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Whistleblower Lawsuit Reveals Victim Confidentiality Issues in Police Department

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The UCSB police department has come under fire for failing to protect the anonymity of victims and for making inappropriate comments.

According to whistleblower claims against four specific UCSB police officers, the work environment was “offensive and demoralizing” and the inappropriate activity continued even after alerts were issued to the chief, his deputy chief, and his lieutenants.

Furthermore, whistleblowers claim they were targeted after the warnings were given.

Claims include charges of racist language and the sharing of sexually offensive videos for entertainment purposes, including one video linked to a sexual assault.

Officers File Lawsuits Regarding Inappropriate Behavior by Sergeant

The first officer to file a claim against the department was Lieutenant Mark Signa. Signa went on stress leave in June 2018 after speaking to higher ups about comments made by Sergeant Ryan Smith. Signa claims the people who spoke to about the inappropriate behavior only acted to protect the accused.

A second lawsuit was then filed by Corporal Tiffany Little and her husband, Corporal Michael Little. The Littles’ claim described similar circumstances as Signa’s and also added the Little’s felt they were prevented from advancing within the department and were limited to certain work hours despite their seniority. Michael Little also claimed he lost his status as a firearms instructor and was denied a computer forensics position, despite his quarter century or service to the department.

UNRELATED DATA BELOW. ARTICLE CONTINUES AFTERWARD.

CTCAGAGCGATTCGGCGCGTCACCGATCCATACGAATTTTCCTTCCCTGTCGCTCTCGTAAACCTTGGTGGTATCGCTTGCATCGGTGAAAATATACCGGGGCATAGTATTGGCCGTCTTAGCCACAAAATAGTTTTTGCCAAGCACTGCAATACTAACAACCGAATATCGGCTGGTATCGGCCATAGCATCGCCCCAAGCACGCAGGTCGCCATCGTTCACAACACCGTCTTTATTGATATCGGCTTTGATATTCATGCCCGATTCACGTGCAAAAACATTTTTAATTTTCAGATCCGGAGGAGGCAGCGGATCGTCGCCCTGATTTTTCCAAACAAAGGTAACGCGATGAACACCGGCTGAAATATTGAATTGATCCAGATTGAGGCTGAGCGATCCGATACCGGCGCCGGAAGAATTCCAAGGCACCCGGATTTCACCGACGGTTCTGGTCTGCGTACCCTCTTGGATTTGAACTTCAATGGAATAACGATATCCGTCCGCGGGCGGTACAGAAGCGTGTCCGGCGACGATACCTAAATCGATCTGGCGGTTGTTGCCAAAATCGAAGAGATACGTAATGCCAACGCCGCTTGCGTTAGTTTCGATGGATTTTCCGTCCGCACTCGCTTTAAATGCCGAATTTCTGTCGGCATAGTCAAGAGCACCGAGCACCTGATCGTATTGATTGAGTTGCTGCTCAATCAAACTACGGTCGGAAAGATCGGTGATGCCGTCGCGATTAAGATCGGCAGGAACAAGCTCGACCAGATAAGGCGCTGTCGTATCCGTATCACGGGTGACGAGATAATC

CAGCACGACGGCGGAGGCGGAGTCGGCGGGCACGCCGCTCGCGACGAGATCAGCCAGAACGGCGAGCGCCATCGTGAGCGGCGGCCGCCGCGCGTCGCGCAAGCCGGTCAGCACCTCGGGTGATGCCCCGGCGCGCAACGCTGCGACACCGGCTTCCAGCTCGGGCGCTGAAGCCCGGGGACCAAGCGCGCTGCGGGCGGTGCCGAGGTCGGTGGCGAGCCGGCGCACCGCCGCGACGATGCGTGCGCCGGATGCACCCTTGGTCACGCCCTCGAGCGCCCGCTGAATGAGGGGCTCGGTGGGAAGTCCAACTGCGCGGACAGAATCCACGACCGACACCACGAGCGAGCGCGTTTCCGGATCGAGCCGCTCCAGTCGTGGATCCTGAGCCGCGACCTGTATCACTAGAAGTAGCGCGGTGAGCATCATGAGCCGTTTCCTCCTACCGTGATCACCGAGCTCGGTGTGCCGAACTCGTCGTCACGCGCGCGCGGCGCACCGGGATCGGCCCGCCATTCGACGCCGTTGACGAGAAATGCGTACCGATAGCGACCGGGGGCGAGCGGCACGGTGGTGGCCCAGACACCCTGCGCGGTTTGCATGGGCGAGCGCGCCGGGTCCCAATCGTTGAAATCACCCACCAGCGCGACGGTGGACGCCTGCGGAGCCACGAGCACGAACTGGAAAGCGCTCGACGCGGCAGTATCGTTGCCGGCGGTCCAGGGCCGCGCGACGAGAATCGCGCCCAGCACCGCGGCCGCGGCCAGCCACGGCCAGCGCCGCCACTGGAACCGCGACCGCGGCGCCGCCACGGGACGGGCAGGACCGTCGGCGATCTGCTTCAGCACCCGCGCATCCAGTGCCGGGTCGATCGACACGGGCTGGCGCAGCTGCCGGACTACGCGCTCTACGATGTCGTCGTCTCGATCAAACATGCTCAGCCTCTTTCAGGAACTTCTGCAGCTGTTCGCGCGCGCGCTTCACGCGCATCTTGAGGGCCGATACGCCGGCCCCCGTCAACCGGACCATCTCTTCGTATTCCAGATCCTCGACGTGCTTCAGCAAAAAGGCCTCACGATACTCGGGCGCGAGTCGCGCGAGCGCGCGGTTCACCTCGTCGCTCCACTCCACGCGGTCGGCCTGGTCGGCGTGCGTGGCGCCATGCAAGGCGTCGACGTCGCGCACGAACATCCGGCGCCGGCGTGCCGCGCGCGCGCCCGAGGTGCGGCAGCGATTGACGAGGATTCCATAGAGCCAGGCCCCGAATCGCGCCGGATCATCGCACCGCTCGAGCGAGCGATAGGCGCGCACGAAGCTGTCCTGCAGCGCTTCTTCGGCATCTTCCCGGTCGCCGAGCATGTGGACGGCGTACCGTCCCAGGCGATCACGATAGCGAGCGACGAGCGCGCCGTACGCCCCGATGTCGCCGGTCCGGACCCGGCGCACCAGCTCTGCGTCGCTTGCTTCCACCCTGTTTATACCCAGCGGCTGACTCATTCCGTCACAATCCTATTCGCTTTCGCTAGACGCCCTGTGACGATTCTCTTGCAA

Tiffany Little’s claims include a link to a complaint she filed in 2016 concerning an event on the UCSB campus in which she reported to her commanding officer that multiple officers had entered a UCSB residence hall for a suspicious amount of time with their radios switched off, but nothing was done to discipline those officers. Signa also included this claim in his lawsuit.

Countersuit Filed by Sergeant Claiming On-the-Job Harassment

An anonymous lawsuit, which was eventually revealed to have been filed by Sergeant Smith, contested the Signa and Little allegations and claimed he and two other officers met with Signa concerning the time spent in the residence hall related to civil and criminal investigations. Smith also claimed that two officers resigned and two were put on administrative leave following the incident.

Furthermore, Smith’s claims include accusations about voiced over videos shared among police officers that were offensive and that he asked his bosses to investigate the incident. Smith also claimed he was harassed while on duty by Signa and Little. He resigned in late 2017.

Lawsuits Reveal Pattern of Inappropriate Behavior within Police Department

To date, UCSB authorities have not commented on the cases, all of which paint a picture of misconduct and lack of action by authorities, even if they shed no light on who exactly is at fault in the specific incidences.

UCSB spokesperson Andrea Estrada did state that “When complaints are made internally or externally, they are promptly investigated and appropriate action is taken. Because personnel action is confidential, particularly for peace officers, often co-workers and others are unaware that matters have been investigated and/or that disciplinary action has been taken.”

According to Estrada, the school stands behind its police officers.

Other officers named in the lawsuits have since resigned from the UCSB department and moved onto other law enforcement positions in other states. Signa retired. The Littles are still within the department, which was taken over by a new chief who is a 40-year veteran in law enforcement, in late April.

All of the lawsuits are still pending.

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